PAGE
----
I consider an array:

import numpy as np
from scipy.fft import fft
from scipy.signal import hilbert


First I manually compute the fourier spectrum of the analytic signal,i.e. by zeroing the negative frequency terms and doubling the positive frequency terms:

a_spec_manual = fft(a)
a_spec_manual[1:len(a)//2+1] = 2*a_spec_manual[1:len(a)//2+1]
a_spec_manual[len(a)//2+1:] = 0

Then I auto-compute the fourier transform of the analytic signal derived from a:

a_fft_analytic = fft(hilbert(a))

I was expecting a_fft_analytic to be equal to a_spec_manual. However, it is not the case. a_fft_analytic does have negative frequency components and I wonder why?

If indeed the first case is correct, is it possible to obtain the fourier spectrum of the analytic signal from real using single fft operation?

  • $\begingroup$ They are equal. Did you mean to use an even len(a)? See assert np.allclose(a_fft_analytic, a_spec_manual) $\endgroup$ Apr 5, 2022 at 22:35
  • 1
    $\begingroup$ I am sorry, I got confused with the negligible terms in the negative frequencies of the order of 10-17 for a_fft_analytic case. Probably these are rounding errors. However, I am actually trying to compute cross-correlations. I will edit the question and post again. Thanks for your reply. $\endgroup$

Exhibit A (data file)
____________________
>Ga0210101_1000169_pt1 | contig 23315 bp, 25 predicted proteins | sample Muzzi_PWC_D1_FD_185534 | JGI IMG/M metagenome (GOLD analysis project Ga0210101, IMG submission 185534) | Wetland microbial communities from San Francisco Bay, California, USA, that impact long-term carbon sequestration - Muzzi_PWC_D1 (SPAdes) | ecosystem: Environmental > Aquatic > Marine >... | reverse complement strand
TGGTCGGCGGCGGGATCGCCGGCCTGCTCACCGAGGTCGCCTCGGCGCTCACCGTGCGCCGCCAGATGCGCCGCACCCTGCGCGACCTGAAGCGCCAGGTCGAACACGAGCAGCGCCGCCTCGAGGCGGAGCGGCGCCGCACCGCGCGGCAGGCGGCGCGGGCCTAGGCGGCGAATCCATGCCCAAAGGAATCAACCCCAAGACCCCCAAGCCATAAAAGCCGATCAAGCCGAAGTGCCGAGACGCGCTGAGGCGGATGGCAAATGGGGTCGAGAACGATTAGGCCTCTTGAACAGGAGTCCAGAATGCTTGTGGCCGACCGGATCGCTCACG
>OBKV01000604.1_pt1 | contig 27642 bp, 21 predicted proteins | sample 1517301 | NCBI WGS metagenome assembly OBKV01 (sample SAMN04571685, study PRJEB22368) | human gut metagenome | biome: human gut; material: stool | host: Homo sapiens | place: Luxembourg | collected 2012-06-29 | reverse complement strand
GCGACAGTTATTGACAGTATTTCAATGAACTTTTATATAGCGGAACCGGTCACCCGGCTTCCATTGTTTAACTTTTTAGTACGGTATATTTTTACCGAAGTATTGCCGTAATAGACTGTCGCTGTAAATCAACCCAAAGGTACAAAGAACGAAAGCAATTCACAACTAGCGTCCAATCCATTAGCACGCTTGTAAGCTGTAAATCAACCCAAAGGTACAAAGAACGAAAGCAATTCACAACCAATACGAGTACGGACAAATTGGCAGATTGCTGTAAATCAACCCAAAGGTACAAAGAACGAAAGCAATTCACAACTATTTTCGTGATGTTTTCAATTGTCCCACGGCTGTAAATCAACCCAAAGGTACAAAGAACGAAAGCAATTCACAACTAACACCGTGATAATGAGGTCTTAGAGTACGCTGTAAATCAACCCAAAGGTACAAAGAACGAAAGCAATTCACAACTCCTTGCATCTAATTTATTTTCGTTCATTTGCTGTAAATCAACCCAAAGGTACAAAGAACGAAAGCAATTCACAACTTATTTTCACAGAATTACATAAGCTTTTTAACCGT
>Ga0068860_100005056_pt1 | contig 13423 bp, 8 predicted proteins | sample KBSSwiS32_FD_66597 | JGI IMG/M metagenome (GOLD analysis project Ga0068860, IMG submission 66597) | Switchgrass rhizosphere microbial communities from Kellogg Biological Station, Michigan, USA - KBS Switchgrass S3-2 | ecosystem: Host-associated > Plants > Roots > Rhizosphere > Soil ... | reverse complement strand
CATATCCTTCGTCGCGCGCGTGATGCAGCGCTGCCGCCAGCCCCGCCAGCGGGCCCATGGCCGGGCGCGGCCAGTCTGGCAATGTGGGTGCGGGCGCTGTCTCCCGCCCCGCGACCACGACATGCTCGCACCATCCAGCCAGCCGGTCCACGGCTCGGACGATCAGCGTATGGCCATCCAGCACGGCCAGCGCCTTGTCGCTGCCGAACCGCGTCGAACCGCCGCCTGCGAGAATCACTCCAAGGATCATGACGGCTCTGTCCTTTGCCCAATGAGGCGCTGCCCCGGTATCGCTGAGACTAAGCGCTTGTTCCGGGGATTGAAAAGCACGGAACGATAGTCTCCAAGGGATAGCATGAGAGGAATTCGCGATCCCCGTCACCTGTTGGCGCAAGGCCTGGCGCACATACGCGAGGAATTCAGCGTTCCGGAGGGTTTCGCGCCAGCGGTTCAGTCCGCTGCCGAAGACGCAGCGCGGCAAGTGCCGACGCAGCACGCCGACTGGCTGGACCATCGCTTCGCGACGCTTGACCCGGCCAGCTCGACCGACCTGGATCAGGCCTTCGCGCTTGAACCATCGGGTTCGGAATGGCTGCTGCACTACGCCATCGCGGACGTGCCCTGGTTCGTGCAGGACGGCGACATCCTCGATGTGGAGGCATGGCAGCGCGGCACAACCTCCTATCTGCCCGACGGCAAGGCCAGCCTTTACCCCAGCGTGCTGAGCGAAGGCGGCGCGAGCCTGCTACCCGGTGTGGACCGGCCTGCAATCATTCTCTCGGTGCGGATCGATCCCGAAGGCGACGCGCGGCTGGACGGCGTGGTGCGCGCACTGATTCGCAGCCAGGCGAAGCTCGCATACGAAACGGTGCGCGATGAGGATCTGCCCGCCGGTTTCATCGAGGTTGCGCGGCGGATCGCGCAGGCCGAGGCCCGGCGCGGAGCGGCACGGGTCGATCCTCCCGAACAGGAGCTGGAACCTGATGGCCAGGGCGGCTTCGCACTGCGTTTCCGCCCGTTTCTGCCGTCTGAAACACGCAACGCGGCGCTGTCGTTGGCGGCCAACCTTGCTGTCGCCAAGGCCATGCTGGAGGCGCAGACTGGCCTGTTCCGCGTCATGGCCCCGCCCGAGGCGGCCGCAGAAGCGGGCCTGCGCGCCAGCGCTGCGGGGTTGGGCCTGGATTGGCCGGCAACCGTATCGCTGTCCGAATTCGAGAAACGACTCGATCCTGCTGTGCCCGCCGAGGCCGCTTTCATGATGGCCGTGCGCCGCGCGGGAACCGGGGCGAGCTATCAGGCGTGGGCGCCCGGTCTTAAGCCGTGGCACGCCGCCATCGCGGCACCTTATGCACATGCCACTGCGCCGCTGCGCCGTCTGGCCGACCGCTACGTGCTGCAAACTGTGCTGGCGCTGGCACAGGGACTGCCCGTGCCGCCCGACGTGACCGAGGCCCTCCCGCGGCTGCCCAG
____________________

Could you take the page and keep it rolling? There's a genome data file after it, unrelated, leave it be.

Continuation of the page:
– Arnautovic
    Apr 5, 2022 at 22:47

1 Answer 1


They aren't negative.

For the odd-length case, your code is already correct: assert np.allclose(a_spec_manual, a_fft_analytic).

For the even-length case, the Nyquist bin should not be doubled (briefly, it is already doubled in some sense, see link).

Following your comment: yes, 1e-16 is "float zero" (and for float32 that's 1e-7). FFT takes no shortcuts (always does compute), so even "perfect" examples won't have exact zeros.


Your Answer

By clicking “Post Your Answer”, you agree to our terms of service and acknowledge that you have read and understand our privacy policy and code of conduct.

Not the answer you're looking for? Browse other questions tagged or ask your own question.